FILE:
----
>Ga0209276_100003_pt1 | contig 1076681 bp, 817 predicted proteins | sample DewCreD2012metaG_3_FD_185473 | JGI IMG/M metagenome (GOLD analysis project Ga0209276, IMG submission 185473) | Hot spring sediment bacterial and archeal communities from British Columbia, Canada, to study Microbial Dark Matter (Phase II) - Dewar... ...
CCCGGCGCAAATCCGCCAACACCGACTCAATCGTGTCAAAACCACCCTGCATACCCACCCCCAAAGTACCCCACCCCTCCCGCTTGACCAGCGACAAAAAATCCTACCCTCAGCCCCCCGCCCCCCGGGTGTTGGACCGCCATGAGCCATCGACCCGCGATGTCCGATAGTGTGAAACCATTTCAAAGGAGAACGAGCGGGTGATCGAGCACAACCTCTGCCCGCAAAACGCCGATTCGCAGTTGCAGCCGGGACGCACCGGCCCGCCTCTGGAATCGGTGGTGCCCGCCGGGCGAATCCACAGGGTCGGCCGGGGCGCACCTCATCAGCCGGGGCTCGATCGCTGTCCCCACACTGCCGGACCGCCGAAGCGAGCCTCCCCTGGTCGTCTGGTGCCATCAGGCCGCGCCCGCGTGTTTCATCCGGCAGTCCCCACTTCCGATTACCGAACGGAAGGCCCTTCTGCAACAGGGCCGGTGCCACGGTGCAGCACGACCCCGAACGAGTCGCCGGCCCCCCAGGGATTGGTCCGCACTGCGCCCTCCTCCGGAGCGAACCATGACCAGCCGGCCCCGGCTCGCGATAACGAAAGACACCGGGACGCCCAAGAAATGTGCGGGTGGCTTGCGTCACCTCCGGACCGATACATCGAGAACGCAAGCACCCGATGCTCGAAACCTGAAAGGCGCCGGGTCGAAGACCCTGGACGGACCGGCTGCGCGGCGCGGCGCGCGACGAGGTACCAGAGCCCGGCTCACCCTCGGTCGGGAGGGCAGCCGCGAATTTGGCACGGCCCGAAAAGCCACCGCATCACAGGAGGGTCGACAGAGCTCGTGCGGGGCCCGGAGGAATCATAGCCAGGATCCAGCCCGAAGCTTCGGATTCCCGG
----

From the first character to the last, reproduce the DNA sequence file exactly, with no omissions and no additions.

>Ga0209276_100003_pt1 | contig 1076681 bp, 817 predicted proteins | sample DewCreD2012metaG_3_FD_185473 | JGI IMG/M metagenome (GOLD analysis project Ga0209276, IMG submission 185473) | Hot spring sediment bacterial and archeal communities from British Columbia, Canada, to study Microbial Dark Matter (Phase II) - Dewar... ...
CCCGGCGCAAATCCGCCAACACCGACTCAATCGTGTCAAAACCACCCTGCATACCCACCCCCAAAGTACCCCACCCCTCCCGCTTGACCAGCGACAAAAAATCCTACCCTCAGCCCCCCGCCCCCCGGGTGTTGGACCGCCATGAGCCATCGACCCGCGATGTCCGATAGTGTGAAACCATTTCAAAGGAGAACGAGCGGGTGATCGAGCACAACCTCTGCCCGCAAAACGCCGATTCGCAGTTGCAGCCGGGACGCACCGGCCCGCCTCTGGAATCGGTGGTGCCCGCCGGGCGAATCCACAGGGTCGGCCGGGGCGCACCTCATCAGCCGGGGCTCGATCGCTGTCCCCACACTGCCGGACCGCCGAAGCGAGCCTCCCCTGGTCGTCTGGTGCCATCAGGCCGCGCCCGCGTGTTTCATCCGGCAGTCCCCACTTCCGATTACCGAACGGAAGGCCCTTCTGCAACAGGGCCGGTGCCACGGTGCAGCACGACCCCGAACGAGTCGCCGGCCCCCCAGGGATTGGTCCGCACTGCGCCCTCCTCCGGAGCGAACCATGACCAGCCGGCCCCGGCTCGCGATAACGAAAGACACCGGGACGCCCAAGAAATGTGCGGGTGGCTTGCGTCACCTCCGGACCGATACATCGAGAACGCAAGCACCCGATGCTCGAAACCTGAAAGGCGCCGGGTCGAAGACCCTGGACGGACCGGCTGCGCGGCGCGGCGCGCGACGAGGTACCAGAGCCCGGCTCACCCTCGGTCGGGAGGGCAGCCGCGAATTTGGCACGGCCCGAAAAGCCACCGCATCACAGGAGGGTCGACAGAGCTCGTGCGGGGCCCGGAGGAATCATAGCCAGGATCCAGCCCGAAGCTTCGGATTCCCGG